Wednesday, February 8th, 2017 – College of Charleston — Addlestone 227 — 5:00pm

Carter-Hudgins-headshot-2013-resized-for-web-small-cropped-336x377

Guest Speaker Carter C. Hudgins, President & CEO, The Drayton Hall Preservation Trust

 

Within studies of American architecture and material culture, Drayton Hall (c.1738) is regarded as an icon of colonial identity that reflects an intimate connection to popular European design, sophisticated craftsmanship, and the wealth of South Carolina’s plantation economy. Complementing Drayton Hall’s architecture is a remarkable collection of surviving furniture, ceramics, artwork and artifacts that exhibit distinctive patterns of 18th century consumption, taste and intellect.

Drawing from surviving resources, this presentation will explore the 18th century formation of Drayton Hall and the values that led to its survival. This will be followed by a discussion of Drayton Hall’s future, including a vision to transform the site by improving the visitor experience and expanding our stewardship of the past.

claw-flyer-test2

 

 

 

 

What Is It?

 

 

by Corey Heyward, Wexler Curatorial Fellow

The two objects seen here are broken fragments of tobacco pipes. Made of kaolin clay, pipes were imported from England and were a common accessory during early America. They easily break and therefore are rarely recovered from archaeological sites in one piece. However, even with the smaller fragments, we can still learn a great deal.

These two examples both exhibit maker’s marks, consisting of the maker’s initials, impressed onto the pipe bowl by the manufacturer. The bowls appear to be stamped and impressed with the initials “TD,” which was a common mark throughout the colonial period and into the 19th century.

“TD” likely refers to either Thomas Dormer (1748-1770), who was a pipe maker in London by 1763, or the Bristol pipe maker Thomas Dennis (1734-1781). American-made pipes with the mark “TD” were later manufactured in the 19th century, however we used stem bore measurements, which correspond to production dates, to confirm that at least one of these pipes was made likely around 1720-1750.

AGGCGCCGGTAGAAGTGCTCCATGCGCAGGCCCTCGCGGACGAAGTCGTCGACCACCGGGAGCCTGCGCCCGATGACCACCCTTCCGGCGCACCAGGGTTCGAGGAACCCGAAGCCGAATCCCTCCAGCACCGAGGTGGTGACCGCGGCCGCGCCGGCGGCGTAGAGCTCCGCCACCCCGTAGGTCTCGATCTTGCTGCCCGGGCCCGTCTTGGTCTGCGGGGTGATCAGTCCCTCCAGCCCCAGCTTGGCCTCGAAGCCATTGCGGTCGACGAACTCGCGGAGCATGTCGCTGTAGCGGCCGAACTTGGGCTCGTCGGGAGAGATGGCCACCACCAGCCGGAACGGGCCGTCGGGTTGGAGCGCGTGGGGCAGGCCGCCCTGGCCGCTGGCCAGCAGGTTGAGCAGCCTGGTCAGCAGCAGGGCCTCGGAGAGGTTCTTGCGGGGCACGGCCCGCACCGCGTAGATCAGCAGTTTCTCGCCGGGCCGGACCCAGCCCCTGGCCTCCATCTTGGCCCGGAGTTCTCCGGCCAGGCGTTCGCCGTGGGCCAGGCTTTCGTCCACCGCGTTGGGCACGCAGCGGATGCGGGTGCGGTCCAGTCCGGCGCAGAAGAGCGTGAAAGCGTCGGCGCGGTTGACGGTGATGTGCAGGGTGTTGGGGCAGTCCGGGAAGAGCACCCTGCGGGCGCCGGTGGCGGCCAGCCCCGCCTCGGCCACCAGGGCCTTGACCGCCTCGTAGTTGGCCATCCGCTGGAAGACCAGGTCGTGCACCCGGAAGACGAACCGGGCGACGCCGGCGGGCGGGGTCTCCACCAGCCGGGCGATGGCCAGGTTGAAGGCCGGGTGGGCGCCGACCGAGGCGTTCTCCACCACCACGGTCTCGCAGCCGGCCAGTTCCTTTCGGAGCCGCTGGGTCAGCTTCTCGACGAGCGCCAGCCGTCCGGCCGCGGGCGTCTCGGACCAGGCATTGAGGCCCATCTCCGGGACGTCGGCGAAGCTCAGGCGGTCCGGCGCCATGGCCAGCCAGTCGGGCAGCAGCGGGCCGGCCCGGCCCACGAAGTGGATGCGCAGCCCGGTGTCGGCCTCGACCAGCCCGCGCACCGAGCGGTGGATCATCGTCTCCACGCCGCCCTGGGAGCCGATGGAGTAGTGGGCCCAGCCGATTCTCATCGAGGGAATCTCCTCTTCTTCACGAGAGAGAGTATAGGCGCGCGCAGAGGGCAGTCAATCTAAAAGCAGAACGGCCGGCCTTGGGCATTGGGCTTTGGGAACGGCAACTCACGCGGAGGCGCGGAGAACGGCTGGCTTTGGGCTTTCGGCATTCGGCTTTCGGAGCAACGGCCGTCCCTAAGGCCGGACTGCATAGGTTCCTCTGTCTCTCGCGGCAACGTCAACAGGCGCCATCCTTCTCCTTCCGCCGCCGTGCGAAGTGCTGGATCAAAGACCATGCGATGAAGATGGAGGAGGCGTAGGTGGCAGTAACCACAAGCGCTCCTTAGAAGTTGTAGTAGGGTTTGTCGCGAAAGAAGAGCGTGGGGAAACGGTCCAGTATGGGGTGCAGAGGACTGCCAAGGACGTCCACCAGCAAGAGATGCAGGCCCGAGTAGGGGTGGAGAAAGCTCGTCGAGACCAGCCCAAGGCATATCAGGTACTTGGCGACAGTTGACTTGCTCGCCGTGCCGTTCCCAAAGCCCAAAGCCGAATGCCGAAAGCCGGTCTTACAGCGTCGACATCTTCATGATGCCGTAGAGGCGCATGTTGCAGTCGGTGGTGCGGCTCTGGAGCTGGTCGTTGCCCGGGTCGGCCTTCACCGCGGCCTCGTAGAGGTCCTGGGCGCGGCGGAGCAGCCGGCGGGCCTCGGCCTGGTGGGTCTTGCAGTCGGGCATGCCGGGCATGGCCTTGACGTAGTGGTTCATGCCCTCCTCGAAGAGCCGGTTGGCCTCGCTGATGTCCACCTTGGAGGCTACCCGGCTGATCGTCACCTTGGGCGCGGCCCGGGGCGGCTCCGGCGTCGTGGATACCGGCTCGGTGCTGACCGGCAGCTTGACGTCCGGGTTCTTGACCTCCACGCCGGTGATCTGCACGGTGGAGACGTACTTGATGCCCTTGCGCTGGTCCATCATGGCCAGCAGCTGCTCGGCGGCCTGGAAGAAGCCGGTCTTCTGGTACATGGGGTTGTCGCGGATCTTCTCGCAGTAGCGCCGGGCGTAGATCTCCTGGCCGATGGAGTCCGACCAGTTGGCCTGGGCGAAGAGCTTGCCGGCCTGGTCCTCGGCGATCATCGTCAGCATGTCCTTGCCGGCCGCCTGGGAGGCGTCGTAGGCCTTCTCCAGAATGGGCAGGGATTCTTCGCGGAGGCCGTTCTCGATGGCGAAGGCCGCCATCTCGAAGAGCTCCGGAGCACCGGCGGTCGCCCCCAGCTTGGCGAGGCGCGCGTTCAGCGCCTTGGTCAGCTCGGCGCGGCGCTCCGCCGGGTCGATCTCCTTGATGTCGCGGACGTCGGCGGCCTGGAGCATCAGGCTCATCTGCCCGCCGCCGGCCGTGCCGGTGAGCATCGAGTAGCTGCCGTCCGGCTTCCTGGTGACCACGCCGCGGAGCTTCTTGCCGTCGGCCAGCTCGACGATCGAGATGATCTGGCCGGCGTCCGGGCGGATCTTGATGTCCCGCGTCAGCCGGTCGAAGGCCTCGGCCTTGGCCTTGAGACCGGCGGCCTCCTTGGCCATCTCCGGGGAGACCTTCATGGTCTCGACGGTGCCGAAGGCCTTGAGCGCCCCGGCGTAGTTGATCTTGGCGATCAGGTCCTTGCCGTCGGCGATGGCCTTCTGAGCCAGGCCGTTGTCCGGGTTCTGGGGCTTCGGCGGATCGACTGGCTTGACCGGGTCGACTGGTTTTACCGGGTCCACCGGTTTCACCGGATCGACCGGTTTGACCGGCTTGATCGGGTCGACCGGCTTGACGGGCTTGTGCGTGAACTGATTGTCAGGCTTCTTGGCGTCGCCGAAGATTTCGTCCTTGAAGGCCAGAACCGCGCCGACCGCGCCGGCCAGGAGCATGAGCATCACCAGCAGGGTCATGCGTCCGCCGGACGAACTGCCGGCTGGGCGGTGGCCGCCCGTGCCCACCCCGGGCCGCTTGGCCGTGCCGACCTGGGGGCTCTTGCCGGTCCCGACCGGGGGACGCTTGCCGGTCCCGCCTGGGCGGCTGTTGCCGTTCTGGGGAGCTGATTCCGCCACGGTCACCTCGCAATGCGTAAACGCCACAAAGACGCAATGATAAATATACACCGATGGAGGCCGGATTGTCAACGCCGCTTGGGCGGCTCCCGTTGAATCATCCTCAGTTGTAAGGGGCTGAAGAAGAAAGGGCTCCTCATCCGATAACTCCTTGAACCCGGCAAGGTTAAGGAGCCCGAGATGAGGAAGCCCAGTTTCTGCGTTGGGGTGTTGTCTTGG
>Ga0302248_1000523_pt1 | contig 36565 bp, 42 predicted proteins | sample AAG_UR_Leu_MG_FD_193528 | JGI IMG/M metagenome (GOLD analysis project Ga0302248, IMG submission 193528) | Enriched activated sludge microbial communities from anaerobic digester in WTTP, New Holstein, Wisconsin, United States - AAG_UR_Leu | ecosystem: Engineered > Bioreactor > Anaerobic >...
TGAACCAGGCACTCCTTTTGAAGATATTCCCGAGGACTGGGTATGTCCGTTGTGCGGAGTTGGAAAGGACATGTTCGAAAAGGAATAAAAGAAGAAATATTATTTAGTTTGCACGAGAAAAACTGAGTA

dscn4140Corey Heyward, the Wexler Curatorial Fellow, first interned in Drayton Hall’s Preservation Department in the fall of 2011 during her sophomore year at the College of Charleston. After completing her junior year abroad at the University of Groningen in the Netherlands, Corey returned to Drayton Hall during her senior year to write her bachelor’s honor essay on the site’s delft tiles. Her in-depth research provided new information about their manufacturing dates and origins,  the specific decorative patterns and their possible locations throughout Drayton Hall. Corey completed her M.A. in Anthropology, specializing in Archaeology and Museum Training, at George Washington University. From the beginning of her graduate work in 2014, she also interned in the archaeology laboratory at George Washington’s Mount Vernon where she was trained to use DAACS, assisted in archaeological fieldwork and learned to produce high quality archaeological photographs.

The Wexler Curatorial Fellowship is a two-year, full-time fellowship position generously funded by Deborah and Peter Wexler. The Fellowship helps catalog the Drayton Hall archaeological collection using the Digital Archaeological Archive of Comparative Slavery (DAACS) under the  direction of Archaeologist and Curator of Collections, Sarah Stroud Clarke.

 

 

 

 

 

Trish Smith to Give Public Lecture on Digital Restoration at Drayton Hall

3d-before_after

Digital Restoration:
Marrying Tradition & Innovation at Drayton Hall

presented by

Trish Lowe Smith
Curator of Historic Architectural Resources
Drayton Hall

Thursday, September 29 at 7:00 pm
College of Charleston